How did it change your way of filming this community, knowing it better year after year? Maybe you feel more responsability?

I don’t know if responsability is the right word, because when you do a film what you should care about is just the film. First you should prepare a lot, knowing where to put the camera, microphones or the light, then, if you work with people, you have to make them truthful, or sometimes larger then life. The most important thing is never diminish them, because that is the danger. I made a number of films. I take a lot of time and attention. There are no secrets between us.

Mauro Donzelli in conversation with Pedro Costa2

 

“Those familiar with Horse Money will undoubtably remember an astounding monologue in that film by a striking African woman who recounts how she traveled for the first time ever to Lisbon from her home in Cape Verde to attend the funeral of her husband, who had emigrated there years before and never sent for her. After an arduous journey of much suffering, she arrived too late; the body had already been buried. Costa’s new film brings this woman boldly forward to re-tell and re-live this horrendous limbo of arriving in a foreign land to join a man, her love, and finding only an absence, a void, the gloom of the slums, and the unkindness of strangers. This profoundly, empathetically suffocating new film, Vitalina Varela, is boldly named after its protagonist—the last so-named was the filmmaker’s landmark documentary, In Vanda’s Room (2000), which saw Costa radically transform his productions into more intimate and respectful endeavors that use collaboration between actors and director and an ethic of daily group labor to produce films that hauntingly transform the real lives and stories of Cape Verde immigrants living in Lisbon’s slums into a monumental, otherworldly cinema of ghosts, dreams, fear, pain, and longing.”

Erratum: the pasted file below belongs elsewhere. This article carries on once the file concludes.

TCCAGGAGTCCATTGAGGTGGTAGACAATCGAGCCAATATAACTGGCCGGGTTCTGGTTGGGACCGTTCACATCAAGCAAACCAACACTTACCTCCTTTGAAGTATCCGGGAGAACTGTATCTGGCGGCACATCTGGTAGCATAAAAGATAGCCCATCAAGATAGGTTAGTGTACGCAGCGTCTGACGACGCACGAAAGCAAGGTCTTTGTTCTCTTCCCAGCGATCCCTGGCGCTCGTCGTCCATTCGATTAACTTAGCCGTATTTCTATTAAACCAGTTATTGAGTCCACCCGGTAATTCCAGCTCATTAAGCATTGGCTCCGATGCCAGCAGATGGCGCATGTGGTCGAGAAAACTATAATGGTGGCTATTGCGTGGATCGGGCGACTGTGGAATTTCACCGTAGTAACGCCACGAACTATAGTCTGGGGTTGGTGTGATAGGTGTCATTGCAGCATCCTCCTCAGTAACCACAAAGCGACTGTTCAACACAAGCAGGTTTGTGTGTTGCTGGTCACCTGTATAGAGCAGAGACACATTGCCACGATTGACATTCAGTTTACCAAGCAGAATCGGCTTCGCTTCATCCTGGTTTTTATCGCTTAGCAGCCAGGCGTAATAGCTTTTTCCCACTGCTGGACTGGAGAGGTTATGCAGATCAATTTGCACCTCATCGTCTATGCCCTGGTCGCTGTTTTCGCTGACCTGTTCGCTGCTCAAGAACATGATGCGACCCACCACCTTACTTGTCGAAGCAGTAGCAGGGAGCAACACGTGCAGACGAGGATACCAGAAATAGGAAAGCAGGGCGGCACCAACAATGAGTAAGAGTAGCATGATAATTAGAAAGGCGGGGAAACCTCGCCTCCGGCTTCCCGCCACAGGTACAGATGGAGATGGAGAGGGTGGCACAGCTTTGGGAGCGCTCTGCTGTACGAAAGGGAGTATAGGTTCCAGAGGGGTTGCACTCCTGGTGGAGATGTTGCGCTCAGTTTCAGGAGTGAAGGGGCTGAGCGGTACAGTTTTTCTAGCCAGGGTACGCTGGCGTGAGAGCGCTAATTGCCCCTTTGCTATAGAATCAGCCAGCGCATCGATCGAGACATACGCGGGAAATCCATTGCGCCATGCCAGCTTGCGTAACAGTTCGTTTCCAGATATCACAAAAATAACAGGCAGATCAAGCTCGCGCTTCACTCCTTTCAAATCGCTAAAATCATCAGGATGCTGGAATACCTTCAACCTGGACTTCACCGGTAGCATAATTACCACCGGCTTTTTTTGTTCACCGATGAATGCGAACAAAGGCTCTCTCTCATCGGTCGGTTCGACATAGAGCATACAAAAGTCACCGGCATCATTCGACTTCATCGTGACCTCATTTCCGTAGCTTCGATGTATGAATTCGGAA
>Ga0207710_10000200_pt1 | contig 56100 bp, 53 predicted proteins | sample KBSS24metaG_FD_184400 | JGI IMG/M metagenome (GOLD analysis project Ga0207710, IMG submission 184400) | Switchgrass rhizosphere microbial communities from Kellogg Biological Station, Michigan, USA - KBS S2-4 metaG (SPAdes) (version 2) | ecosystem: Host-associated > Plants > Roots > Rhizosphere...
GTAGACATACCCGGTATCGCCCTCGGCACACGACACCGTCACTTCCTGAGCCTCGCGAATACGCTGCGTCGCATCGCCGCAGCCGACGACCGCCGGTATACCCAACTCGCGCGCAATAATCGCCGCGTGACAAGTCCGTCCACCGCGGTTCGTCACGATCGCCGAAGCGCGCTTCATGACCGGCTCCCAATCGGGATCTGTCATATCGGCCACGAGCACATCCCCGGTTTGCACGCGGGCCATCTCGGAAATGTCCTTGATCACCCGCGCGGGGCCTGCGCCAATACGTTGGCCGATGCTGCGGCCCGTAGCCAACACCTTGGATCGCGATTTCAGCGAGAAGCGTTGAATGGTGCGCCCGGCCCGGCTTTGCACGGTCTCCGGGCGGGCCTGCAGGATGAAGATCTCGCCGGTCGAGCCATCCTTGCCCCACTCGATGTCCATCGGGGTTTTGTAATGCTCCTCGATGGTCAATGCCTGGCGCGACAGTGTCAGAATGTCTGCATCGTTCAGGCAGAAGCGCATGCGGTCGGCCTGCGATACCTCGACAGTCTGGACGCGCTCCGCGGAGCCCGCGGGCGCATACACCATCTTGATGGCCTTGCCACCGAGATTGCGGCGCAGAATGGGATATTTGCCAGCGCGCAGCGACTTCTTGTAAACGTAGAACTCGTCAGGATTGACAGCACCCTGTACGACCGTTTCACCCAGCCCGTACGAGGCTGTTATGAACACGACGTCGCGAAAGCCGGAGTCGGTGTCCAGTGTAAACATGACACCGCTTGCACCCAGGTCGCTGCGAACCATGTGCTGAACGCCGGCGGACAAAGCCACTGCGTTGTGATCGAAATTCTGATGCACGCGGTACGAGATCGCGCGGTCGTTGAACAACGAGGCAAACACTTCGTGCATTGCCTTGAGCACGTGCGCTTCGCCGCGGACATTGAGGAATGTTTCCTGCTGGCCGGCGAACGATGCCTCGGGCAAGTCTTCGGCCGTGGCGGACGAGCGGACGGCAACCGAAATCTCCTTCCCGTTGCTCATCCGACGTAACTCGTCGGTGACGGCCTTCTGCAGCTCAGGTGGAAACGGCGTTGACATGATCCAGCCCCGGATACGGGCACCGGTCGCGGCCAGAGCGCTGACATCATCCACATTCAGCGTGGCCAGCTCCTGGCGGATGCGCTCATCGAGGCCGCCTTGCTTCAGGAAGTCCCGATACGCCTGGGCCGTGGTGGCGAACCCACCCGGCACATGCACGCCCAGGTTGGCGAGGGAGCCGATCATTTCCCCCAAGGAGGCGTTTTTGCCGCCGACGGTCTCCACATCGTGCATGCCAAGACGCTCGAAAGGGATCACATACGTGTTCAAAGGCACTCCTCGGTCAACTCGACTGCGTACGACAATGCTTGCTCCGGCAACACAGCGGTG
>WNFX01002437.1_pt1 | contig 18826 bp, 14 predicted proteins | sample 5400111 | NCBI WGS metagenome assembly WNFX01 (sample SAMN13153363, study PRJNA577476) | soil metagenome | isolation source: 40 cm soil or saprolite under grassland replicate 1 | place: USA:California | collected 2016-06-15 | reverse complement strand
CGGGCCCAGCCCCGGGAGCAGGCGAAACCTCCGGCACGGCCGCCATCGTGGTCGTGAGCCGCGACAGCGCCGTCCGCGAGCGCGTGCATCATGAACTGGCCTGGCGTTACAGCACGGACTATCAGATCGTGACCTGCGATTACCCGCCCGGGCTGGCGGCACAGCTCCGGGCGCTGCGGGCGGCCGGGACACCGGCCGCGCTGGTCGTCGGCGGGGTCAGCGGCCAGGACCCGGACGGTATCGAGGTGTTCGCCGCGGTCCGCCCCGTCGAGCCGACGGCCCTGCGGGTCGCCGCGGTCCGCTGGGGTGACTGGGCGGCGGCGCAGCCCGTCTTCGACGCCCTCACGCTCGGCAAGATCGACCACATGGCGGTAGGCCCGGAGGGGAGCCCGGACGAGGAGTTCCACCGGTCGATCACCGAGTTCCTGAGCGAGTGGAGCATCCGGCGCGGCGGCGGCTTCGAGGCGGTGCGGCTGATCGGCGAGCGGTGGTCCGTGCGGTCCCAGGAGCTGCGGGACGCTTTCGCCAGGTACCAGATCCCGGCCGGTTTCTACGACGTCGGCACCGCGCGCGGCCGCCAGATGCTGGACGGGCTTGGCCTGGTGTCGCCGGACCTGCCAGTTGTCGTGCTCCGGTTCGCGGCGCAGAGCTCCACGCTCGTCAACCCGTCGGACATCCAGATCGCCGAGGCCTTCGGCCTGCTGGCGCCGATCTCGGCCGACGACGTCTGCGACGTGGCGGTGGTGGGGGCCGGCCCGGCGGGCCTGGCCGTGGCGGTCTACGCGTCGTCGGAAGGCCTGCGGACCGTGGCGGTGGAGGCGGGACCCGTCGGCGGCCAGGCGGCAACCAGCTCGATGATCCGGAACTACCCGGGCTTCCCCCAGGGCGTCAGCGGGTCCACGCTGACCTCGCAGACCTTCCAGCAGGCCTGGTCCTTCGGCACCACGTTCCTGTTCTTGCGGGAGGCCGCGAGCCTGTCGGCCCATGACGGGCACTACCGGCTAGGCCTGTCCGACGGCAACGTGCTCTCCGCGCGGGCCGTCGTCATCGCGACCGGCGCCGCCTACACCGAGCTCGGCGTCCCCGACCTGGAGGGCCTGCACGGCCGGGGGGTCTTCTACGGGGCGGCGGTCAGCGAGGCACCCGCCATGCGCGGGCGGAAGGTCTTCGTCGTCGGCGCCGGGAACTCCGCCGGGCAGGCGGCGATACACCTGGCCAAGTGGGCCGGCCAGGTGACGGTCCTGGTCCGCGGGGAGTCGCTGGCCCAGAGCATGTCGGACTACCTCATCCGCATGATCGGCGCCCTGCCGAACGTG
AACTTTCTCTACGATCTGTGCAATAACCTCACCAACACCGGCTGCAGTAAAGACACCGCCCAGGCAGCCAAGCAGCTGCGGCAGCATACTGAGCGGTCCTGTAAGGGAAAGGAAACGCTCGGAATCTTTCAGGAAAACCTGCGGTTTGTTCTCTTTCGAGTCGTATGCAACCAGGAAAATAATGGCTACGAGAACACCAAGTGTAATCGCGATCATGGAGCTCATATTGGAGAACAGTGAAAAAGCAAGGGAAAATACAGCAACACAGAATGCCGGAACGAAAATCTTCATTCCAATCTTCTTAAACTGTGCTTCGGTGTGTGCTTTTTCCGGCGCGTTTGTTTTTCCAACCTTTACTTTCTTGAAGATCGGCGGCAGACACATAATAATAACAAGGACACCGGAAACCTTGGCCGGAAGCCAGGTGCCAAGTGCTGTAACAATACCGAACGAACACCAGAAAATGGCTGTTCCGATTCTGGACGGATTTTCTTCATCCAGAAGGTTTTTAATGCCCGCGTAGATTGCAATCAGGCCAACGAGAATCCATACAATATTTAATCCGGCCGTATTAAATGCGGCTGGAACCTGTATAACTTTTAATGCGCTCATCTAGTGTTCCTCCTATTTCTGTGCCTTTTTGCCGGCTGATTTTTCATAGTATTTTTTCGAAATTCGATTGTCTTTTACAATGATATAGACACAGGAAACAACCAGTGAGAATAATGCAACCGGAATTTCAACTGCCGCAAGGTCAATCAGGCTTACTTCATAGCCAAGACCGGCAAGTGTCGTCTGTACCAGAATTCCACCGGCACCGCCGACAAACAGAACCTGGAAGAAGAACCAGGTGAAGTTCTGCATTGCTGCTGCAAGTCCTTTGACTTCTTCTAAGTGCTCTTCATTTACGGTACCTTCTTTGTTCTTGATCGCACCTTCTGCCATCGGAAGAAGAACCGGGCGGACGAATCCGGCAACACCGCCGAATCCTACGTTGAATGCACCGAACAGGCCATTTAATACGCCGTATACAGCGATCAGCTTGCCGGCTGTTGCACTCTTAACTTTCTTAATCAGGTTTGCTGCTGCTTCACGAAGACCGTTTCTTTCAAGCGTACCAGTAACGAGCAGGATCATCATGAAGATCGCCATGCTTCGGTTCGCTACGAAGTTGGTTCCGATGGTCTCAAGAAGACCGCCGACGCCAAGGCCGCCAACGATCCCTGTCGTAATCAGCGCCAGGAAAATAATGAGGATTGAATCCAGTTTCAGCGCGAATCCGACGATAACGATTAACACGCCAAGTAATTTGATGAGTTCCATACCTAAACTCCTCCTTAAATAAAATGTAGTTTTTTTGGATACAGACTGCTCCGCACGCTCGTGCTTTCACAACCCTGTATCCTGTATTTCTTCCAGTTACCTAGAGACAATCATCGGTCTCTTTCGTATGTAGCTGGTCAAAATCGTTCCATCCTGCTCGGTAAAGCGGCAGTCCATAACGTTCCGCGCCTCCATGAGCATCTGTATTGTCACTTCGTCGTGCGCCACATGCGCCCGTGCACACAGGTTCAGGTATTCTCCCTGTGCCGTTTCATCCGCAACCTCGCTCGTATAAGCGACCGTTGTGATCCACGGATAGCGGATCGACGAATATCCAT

Daniel Kasman3

 

“The debt of Costa to Jacques Tourneur — the director responsible for such modestly budgeted 1940s classics as Out of the Past, The Leopard Man, Cat People and I Walked With a Zombie, and 1957's Curse of the Demon — has long been acknowledged and widely discussed. Here, Simoes (who has collaborated with Costa since Colossal Youth) follows in the magnificent tradition of Tourneur's unsung DPs such as Nick Musuraca, Robert de Grasse and J Roy Hunt; he works with minimal means to deliver a master class in his craft, one that's guaranteed to repay multiple viewings.

Indeed, Simoes' achievement here is arguably worthy of comparison with all-time greats such as John Alton and Gabriel Figueroa. He seems incapable of creating an ordinary or forgettable image as he manipulates shadows, walls, doorways and faces, his dazzling flair with depth-of-field yielding near-3D effects at times.”

Neil Young4

 

Tue 20 Oct 2020, 20:00
Kinepolis, Ghent
PART OF Film Fest Gent 2020, Courtisane
  • In the presence of Pedro Costa
  • A collaboration between Film Fest Gent and Courtisane